Biomimicry: Every step is a story

A bighorn sheep on Luxor Linkage conservation area (Photo by Bonnie-Lou Ferris)

A bighorn sheep on Luxor Linkage conservation area (Photo by Bonnie-Lou Ferris)

October 17, 2017 | by Jamie Miller | 0 Comments

When I first learned about biomimicry, I was in a math and poetry class at Queen’s University in Kingston, Ontario. It was 2004, and while the professor didn’t necessarily talk about the term “biomimicry,” he introduced us to the idea that nature is much more complex, and yet organized, than we realized.

The professor walked us through something called the Fibonacci sequence, which is a pattern of sequential numbers (for example,  0, 1, 1, 2, 3, 5, 8, 13,…) where the next number in the sequence is found by adding up the two numbers before it. Through a little geometry magic, the sequence could be organized into a specific ratio, called the golden ratio, and into a 137.5-degree angle. To me, the interesting thing about these patterns was that they were littered throughout the natural world. For example, the spirals you see in pine cones, the seed packaging of a sunflower, the swirl of a hurricane and horns of a ram, are all natural occurrences of the Fibonacci sequence and golden ratio in nature.

What was fascinating to me was that nature was doing design. I was studying engineering at the time, and to think that nature “used” math, or followed a specific mathematical formula, disrupted my notion that we were the engineers, and nature was random chaos. It opened a whole new lens with which to view the world, one that has held me in a mild obsession ever since.

Small-flowered woodland star in the Cowichan Garry Oak Preserve (Photo by Sarah Boon)

Small-flowered woodland star in the Cowichan Garry Oak Preserve (Photo by Sarah Boon)

In 2007, I joined Janine Benyus on a two-week workshop in Costa Rica on the concept of biomimicry. Janine is the author of Biomimicry: Innovation inspired by nature and the woman who coined the term biomimicry.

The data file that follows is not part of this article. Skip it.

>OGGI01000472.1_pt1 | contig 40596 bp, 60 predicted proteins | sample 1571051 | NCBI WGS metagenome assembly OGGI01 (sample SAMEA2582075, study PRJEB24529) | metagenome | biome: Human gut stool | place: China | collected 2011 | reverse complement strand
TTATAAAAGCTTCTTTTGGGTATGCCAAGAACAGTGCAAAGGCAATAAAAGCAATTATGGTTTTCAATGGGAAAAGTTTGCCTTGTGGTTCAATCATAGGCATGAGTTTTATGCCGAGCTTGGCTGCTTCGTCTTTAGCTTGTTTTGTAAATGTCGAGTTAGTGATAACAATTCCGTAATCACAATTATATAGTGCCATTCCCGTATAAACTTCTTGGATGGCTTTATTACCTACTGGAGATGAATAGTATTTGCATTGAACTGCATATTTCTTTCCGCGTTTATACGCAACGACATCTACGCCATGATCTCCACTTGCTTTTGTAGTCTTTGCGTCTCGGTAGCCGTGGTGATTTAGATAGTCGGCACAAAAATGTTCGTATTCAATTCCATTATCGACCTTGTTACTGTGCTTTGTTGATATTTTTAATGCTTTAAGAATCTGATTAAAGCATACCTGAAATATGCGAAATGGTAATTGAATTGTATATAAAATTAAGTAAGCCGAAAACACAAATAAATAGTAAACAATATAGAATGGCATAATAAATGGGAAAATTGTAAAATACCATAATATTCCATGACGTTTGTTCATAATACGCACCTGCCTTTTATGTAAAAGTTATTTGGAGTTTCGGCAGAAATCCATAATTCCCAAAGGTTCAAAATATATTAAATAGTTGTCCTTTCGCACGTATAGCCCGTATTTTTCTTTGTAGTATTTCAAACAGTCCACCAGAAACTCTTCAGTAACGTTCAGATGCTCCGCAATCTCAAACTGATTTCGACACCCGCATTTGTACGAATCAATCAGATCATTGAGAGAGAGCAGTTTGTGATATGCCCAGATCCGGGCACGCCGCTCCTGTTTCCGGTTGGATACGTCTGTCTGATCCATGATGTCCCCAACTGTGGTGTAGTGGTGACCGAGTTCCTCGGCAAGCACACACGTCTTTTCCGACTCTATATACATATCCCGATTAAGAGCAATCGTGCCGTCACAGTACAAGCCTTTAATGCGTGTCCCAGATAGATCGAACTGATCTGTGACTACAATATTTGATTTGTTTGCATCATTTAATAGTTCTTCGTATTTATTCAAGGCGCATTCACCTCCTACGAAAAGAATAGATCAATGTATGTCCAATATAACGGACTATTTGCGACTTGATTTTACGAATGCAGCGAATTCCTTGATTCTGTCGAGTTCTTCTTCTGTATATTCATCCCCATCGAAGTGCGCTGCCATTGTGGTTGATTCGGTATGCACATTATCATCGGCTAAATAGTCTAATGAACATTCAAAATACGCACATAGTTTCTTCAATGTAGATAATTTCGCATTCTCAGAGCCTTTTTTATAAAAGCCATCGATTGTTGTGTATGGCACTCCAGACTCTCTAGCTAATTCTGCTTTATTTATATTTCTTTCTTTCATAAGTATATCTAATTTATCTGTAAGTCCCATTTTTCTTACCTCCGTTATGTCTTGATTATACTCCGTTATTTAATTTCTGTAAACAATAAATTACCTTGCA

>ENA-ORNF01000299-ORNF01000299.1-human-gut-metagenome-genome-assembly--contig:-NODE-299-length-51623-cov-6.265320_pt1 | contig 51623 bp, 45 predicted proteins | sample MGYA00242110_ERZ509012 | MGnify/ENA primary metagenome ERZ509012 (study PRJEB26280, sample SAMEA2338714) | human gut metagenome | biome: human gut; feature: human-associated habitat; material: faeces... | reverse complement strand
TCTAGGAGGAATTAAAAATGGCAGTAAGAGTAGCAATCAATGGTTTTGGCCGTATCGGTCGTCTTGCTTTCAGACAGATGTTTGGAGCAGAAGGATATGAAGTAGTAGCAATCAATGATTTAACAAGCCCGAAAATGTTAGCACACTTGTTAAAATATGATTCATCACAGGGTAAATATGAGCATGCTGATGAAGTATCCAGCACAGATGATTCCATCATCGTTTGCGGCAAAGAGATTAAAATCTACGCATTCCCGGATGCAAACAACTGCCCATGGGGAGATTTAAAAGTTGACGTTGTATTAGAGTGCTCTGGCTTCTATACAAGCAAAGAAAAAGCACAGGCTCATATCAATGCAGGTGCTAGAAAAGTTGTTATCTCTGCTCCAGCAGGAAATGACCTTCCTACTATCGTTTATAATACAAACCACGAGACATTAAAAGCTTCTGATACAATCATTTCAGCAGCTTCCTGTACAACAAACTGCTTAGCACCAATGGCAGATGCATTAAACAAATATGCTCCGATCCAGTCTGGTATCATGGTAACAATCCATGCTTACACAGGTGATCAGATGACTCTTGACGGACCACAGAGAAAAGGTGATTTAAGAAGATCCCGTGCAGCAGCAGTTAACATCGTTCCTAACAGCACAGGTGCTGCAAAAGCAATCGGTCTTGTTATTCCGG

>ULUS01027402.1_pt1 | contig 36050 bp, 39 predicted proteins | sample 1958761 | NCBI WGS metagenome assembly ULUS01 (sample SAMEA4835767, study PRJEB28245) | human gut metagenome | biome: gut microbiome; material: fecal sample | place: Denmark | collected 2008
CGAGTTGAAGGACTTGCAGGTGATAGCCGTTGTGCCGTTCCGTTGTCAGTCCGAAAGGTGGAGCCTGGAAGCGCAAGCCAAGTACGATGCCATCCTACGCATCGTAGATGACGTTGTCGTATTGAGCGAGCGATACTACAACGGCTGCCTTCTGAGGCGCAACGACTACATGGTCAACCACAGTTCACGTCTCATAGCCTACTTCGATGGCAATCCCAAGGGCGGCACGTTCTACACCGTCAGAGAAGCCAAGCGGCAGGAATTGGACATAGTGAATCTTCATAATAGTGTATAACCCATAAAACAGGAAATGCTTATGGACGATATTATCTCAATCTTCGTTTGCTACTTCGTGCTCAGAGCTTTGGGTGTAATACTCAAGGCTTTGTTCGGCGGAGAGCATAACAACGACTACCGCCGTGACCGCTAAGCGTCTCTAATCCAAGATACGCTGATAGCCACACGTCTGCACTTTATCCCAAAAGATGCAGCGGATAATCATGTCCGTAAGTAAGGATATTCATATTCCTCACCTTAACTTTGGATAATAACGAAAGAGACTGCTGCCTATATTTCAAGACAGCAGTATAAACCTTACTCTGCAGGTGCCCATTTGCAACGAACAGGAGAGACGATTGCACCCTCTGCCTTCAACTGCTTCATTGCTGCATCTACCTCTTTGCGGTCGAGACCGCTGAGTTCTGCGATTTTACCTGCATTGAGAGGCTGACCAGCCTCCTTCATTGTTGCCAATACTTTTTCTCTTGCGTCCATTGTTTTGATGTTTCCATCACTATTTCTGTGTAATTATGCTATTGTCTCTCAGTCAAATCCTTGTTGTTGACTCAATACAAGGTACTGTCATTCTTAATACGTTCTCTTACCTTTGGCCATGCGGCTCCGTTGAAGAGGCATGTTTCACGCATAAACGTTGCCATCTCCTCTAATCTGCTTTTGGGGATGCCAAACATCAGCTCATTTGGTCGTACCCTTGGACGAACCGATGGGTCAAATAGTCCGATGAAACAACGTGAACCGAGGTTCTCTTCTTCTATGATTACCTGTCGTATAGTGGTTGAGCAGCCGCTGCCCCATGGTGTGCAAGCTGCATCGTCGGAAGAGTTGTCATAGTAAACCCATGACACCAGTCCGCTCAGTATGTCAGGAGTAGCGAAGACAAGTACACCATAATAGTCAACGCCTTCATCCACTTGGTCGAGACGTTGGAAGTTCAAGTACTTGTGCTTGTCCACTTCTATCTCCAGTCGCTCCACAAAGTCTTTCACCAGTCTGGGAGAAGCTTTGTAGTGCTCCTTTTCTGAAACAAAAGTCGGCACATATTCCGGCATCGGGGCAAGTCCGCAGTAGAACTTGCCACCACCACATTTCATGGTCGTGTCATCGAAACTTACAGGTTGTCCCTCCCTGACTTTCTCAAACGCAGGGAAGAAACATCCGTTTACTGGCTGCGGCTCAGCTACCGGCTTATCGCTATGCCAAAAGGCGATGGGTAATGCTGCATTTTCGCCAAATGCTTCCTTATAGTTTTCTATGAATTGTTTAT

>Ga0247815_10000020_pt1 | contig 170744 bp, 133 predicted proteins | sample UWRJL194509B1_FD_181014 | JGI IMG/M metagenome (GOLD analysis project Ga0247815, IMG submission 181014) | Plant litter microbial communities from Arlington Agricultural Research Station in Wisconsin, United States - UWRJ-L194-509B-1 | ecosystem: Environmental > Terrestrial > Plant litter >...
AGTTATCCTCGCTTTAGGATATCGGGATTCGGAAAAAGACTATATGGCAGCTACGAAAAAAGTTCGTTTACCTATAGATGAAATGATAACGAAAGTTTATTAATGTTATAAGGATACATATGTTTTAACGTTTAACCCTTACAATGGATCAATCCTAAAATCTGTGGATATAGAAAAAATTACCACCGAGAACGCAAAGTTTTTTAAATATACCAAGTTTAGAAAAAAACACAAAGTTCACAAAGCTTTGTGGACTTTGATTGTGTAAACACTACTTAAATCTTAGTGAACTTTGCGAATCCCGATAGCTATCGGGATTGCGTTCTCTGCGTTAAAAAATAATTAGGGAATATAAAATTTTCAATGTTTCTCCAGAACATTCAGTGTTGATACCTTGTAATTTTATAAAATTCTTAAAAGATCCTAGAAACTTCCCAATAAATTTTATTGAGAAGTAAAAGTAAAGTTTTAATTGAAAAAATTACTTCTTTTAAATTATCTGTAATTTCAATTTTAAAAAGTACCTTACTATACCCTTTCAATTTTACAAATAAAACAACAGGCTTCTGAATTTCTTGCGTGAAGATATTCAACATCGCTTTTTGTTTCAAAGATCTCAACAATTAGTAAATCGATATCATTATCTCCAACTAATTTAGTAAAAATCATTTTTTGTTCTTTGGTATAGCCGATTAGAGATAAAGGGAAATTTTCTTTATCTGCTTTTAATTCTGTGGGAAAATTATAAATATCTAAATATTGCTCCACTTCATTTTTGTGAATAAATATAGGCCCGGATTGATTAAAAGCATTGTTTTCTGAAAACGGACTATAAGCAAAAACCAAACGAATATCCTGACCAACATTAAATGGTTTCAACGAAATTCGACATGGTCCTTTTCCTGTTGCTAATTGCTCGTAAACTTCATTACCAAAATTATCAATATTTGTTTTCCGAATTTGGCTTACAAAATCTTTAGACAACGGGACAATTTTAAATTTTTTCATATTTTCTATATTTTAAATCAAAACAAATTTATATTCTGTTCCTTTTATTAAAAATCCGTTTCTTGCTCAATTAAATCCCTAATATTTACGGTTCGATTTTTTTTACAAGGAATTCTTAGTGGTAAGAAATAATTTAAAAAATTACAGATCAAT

In her book, she defines biomimicry as the conscious emulation of nature’s genius. With a fleet of naturalists, she used this definition to reframe our understanding of nature and to share the stories of nature’s forms, processes and systems. At her workshop, she told me and other attendees about the way peacocks create colour without pigments. She showed us the way nature worked in closed economies, or in sharing economies, where there was no unemployment and where nothing was wasted.

Through her stories, a flower became an example of efficient packaging, a tree in the side of a cliff was an expert in structural engineering, mangroves were desalination plants, leaves were solar harvesters and mycelium were broadband information networks.

Every step in that forest was another story, and every step since has been an opportunity to add to that story. My obsession with biomimicry is fueled by the belief that we can source a higher level of design when we are in nature, and find new assumptions for how the world works. Through biomimicry, we can learn to think, behave and create from a new model; one that is in harmony with nature and, therefore, more efficient, resilient and beautiful.

About the Author

Jamie Miller is the founder of Biomimicry Frontiers and the Biomimicry Commons.

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